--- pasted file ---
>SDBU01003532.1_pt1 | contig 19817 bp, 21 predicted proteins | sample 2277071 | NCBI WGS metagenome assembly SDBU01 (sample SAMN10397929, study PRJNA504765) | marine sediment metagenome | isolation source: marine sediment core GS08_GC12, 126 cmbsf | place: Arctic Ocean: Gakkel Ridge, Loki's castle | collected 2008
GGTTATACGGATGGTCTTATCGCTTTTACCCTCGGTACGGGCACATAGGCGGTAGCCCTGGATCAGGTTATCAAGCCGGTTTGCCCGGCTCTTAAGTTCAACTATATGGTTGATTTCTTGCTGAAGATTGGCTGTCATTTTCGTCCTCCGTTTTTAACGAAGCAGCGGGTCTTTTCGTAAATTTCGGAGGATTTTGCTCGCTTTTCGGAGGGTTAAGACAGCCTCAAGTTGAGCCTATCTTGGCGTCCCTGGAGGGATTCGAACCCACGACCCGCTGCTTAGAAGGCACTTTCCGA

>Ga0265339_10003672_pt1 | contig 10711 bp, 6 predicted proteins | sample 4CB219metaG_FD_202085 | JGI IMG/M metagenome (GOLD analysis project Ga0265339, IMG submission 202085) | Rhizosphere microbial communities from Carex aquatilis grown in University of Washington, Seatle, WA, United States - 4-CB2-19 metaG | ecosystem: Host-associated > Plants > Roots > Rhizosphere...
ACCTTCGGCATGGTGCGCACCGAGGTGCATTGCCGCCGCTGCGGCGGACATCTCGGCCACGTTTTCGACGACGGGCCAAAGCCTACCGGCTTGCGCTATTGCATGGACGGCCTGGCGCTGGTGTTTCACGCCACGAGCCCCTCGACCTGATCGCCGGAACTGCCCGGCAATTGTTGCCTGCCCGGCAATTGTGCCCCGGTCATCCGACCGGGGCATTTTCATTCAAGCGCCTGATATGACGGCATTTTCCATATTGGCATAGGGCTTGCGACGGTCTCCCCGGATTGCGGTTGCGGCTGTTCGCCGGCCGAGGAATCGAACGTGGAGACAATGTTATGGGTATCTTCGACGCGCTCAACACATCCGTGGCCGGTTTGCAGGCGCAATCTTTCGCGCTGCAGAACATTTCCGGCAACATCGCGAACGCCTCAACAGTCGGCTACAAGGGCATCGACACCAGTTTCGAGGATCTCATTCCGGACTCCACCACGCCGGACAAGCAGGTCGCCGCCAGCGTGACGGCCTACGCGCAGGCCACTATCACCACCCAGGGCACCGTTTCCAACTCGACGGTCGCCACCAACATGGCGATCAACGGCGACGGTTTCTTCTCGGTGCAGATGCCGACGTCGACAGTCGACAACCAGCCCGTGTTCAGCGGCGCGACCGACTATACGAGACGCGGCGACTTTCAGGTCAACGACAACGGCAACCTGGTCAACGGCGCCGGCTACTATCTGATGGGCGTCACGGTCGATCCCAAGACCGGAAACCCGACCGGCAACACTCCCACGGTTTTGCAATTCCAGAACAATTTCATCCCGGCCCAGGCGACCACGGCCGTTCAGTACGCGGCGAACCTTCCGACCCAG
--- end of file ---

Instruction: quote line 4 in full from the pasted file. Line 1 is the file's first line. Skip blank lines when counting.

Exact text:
ACCTTCGGCATGGTGCGCACCGAGGTGCATTGCCGCCGCTGCGGCGGACATCTCGGCCACGTTTTCGACGACGGGCCAAAGCCTACCGGCTTGCGCTATTGCATGGACGGCCTGGCGCTGGTGTTTCACGCCACGAGCCCCTCGACCTGATCGCCGGAACTGCCCGGCAATTGTTGCCTGCCCGGCAATTGTGCCCCGGTCATCCGACCGGGGCATTTTCATTCAAGCGCCTGATATGACGGCATTTTCCATATTGGCATAGGGCTTGCGACGGTCTCCCCGGATTGCGGTTGCGGCTGTTCGCCGGCCGAGGAATCGAACGTGGAGACAATGTTATGGGTATCTTCGACGCGCTCAACACATCCGTGGCCGGTTTGCAGGCGCAATCTTTCGCGCTGCAGAACATTTCCGGCAACATCGCGAACGCCTCAACAGTCGGCTACAAGGGCATCGACACCAGTTTCGAGGATCTCATTCCGGACTCCACCACGCCGGACAAGCAGGTCGCCGCCAGCGTGACGGCCTACGCGCAGGCCACTATCACCACCCAGGGCACCGTTTCCAACTCGACGGTCGCCACCAACATGGCGATCAACGGCGACGGTTTCTTCTCGGTGCAGATGCCGACGTCGACAGTCGACAACCAGCCCGTGTTCAGCGGCGCGACCGACTATACGAGACGCGGCGACTTTCAGGTCAACGACAACGGCAACCTGGTCAACGGCGCCGGCTACTATCTGATGGGCGTCACGGTCGATCCCAAGACCGGAAACCCGACCGGCAACACTCCCACGGTTTTGCAATTCCAGAACAATTTCATCCCGGCCCAGGCGACCACGGCCGTTCAGTACGCGGCGAACCTTCCGACCCAG